CERAWeek: BP CEO says don’t expect wave of energy mergers yet

HOUSTON — BP CEO Bob Dudley says he doubts there will be a surge of corporate consolidation in the energy industry — effectively a repeat of the mega deals in late-1990s bust that created mammoth oil firms — unless oil prices stay low for long.

“We’ve got a good portfolio, we like our portfolio, we work hard to get our portfolio in the right shape; we’ll see,” Dudley told energy executives Tuesday during the weeklong IHS CERAWeek energy conference at the Hilton Americas-Houston. “I don’t actually see the forces at work for lots of consolidation unless the oil price stays down for quite some time.”

Responding to a series of questions from IHS vice chairman Daniel Yergin, Dudley said the mid-1980s might be a closer analogy to the current downturn than the late-1990s. Oil prices took years to recover after the crash of 1986. Dudley said the industry may be in for another long downturn.

“We’re in quite a bit of surplus right now,” he said. It will probably take “quite a bit of time to work off” the high levels of U.S. crude inventories at Cushing, Oklahoma and other oil hubs. And if sanctions against Iran were lifted, it wouldn’t take too long for the country to add half a million barrels of oil a day to the global market, he said. “There might be floating storage already in Iran that might be turned on.”

BP, like its peers, has sliced spending levels amid the downturn. Dudley said if oil prices stay low for long, BP may need to adjust its cost structure even at its four prized operating hubs in the deep waters of the Gulf of Mexico, a region the company has held onto even after five “really tough” years after the Deepwater Horizon disaster.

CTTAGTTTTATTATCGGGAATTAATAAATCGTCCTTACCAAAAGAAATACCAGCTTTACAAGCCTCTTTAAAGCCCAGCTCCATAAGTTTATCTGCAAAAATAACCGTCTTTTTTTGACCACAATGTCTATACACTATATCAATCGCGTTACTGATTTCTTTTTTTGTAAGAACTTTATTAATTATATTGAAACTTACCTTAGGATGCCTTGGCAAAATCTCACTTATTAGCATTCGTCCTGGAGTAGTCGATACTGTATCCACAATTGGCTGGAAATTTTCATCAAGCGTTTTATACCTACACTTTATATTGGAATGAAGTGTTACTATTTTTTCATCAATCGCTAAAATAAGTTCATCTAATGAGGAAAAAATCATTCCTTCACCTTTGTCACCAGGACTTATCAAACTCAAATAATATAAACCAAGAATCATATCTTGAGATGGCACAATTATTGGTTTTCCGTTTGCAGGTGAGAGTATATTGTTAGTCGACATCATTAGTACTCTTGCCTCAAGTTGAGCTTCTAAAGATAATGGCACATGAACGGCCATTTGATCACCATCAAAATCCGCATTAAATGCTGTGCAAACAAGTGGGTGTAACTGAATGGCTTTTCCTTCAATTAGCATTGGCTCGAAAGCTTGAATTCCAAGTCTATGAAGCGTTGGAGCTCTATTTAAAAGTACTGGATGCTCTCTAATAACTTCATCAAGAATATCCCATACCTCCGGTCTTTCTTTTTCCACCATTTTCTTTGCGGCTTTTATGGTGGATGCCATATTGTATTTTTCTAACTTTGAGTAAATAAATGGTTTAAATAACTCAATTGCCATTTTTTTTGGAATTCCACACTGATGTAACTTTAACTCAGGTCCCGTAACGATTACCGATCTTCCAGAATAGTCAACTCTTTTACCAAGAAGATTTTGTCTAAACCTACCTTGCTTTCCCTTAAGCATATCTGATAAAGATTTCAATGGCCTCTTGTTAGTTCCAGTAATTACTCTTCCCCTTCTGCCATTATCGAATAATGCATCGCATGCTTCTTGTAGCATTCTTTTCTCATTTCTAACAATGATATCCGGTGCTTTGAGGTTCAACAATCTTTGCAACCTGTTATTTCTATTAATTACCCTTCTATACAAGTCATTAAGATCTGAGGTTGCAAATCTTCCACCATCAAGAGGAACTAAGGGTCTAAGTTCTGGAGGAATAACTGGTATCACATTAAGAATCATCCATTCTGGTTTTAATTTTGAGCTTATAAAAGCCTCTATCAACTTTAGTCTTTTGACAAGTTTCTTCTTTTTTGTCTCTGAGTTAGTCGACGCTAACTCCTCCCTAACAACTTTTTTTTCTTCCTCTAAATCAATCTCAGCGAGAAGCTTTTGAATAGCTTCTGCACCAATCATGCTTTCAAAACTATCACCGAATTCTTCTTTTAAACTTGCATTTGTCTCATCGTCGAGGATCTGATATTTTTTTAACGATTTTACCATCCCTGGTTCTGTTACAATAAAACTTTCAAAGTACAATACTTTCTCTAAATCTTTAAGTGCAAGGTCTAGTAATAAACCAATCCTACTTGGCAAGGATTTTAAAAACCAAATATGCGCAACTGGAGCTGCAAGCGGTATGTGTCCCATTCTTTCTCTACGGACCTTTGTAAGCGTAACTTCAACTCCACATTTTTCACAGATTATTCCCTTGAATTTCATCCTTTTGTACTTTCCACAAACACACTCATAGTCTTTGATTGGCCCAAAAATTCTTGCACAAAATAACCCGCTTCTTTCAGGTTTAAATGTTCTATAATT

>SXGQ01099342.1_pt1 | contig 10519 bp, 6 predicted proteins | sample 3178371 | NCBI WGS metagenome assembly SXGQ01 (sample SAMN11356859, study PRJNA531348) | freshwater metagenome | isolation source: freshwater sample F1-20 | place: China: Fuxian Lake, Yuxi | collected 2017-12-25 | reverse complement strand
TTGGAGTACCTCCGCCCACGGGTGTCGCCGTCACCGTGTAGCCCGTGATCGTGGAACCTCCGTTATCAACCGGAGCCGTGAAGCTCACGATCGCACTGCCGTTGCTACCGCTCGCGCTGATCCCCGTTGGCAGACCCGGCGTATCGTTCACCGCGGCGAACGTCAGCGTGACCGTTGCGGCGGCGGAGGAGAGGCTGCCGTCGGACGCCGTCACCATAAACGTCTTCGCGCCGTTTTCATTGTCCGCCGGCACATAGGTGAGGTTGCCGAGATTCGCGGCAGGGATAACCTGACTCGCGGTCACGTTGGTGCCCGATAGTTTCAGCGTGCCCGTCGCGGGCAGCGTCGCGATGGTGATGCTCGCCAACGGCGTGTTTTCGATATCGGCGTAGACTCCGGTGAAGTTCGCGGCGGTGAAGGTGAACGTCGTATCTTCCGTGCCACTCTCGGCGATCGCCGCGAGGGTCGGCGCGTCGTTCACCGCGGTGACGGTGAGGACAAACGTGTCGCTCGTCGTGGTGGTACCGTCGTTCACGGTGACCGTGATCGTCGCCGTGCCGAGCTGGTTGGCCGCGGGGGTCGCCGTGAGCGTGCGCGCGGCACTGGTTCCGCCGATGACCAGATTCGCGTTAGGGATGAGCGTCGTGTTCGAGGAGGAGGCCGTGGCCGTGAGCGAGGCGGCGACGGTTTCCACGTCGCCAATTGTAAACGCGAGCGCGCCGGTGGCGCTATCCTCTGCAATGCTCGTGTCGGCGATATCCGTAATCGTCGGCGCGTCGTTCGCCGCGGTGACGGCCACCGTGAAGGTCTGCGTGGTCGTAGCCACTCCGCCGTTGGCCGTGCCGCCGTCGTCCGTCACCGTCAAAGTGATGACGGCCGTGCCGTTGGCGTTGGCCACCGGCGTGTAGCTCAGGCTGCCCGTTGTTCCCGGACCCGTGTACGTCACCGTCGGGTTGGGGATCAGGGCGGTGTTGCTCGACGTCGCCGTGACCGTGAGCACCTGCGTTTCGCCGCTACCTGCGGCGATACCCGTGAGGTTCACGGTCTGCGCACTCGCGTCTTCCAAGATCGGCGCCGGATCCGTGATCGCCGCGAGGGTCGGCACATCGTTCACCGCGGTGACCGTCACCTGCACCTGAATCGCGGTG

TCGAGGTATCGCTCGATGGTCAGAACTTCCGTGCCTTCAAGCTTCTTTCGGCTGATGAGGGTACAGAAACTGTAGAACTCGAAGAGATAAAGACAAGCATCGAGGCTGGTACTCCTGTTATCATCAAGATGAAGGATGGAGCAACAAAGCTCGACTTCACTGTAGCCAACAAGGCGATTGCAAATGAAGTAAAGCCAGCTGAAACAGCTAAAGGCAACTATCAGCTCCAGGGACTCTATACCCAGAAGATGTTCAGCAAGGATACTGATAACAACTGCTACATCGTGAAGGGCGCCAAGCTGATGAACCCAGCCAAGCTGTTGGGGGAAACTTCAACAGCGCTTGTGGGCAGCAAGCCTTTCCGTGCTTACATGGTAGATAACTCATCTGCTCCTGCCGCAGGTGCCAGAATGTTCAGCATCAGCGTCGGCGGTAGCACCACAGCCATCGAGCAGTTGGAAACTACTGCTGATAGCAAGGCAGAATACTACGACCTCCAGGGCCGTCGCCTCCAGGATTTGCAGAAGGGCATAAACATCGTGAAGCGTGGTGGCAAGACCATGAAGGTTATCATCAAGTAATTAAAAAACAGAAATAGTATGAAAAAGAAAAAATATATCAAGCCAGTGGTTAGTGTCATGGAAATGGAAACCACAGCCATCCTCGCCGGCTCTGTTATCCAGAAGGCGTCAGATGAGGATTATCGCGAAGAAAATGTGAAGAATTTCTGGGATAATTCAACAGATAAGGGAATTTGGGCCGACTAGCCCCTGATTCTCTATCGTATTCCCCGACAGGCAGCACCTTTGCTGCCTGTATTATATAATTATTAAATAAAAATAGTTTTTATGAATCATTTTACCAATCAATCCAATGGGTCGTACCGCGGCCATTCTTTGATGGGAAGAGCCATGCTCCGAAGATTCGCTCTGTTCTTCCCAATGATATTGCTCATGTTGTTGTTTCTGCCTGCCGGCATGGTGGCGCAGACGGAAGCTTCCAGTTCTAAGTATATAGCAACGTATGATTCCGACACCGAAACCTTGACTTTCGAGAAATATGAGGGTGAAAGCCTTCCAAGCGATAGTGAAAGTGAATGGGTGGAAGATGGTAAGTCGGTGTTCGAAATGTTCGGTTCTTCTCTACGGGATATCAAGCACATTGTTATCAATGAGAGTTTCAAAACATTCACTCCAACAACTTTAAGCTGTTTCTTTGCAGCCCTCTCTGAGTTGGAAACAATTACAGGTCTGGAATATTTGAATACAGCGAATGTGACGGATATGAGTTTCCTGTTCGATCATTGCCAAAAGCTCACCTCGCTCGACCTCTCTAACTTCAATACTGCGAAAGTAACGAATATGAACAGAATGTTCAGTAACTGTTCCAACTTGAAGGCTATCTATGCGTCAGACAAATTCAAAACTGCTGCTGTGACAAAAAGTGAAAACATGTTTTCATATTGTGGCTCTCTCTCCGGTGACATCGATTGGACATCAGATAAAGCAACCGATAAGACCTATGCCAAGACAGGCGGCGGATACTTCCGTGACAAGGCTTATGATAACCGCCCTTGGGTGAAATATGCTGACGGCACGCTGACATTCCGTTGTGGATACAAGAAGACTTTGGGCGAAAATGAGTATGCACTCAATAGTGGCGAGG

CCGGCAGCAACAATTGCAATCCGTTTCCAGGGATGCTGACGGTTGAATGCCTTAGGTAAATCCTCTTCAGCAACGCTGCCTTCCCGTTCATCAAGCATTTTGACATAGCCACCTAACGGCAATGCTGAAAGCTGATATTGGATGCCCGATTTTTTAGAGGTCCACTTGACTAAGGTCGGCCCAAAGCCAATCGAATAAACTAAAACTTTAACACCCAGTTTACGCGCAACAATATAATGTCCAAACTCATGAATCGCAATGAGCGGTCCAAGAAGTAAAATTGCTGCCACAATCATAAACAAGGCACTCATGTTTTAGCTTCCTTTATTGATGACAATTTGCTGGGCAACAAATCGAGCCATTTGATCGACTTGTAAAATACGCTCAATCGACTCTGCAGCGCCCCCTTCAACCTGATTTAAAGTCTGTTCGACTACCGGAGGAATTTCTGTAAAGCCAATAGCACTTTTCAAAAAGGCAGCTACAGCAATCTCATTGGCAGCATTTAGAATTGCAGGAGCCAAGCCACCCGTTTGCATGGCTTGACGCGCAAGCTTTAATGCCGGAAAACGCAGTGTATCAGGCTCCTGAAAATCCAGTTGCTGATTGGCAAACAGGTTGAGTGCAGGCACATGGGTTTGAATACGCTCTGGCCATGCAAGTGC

In a speech just before Yergin’s interview, Dudley said five years of scientific data since the Gulf of Mexico oil spill show the worst fears about environmental damage in the region haven’t been realized. He also swung at critics who say it’s too early to declare the Gulf healed of its wounds because the U.S. government’s studies of how the spill affected the Gulf are still ongoing.

“Five years on, I believe the results are encouraging,” Dudley said. “While the spill did have an impact on many species and habitats, most of the impact was of relatively short duration, primarily in 2010 and generally occurring in areas near the wellhead and along beaches and marshes. We have seen no data indicating a population-level impact on any species.”

Monday marked the fifth anniversary of the April 20, 2010 disaster off the coast of Louisiana that killed 11 workers, destroyed Transocean’s Deepwater Horizon production platform and spewed more oil into the ocean than any other spill in U.S. history.

Even as Dudley touted BP’s $44 billion effort to restore the Gulf and pay damage claims to local residents and businesses, a federal judge in New Orleans is weighing how much BP should have to pay for the environmental wreckage it caused in the region.

The company could be charged up to $13.7 billion in environmental penalties for its role in the spill. U.S. District Judge Carl Barbier could rule on the fines as early as late April, after BP and the U.S. government file reply briefs with the New Orleans court, closing out post-trial arguments in the long-running civil case.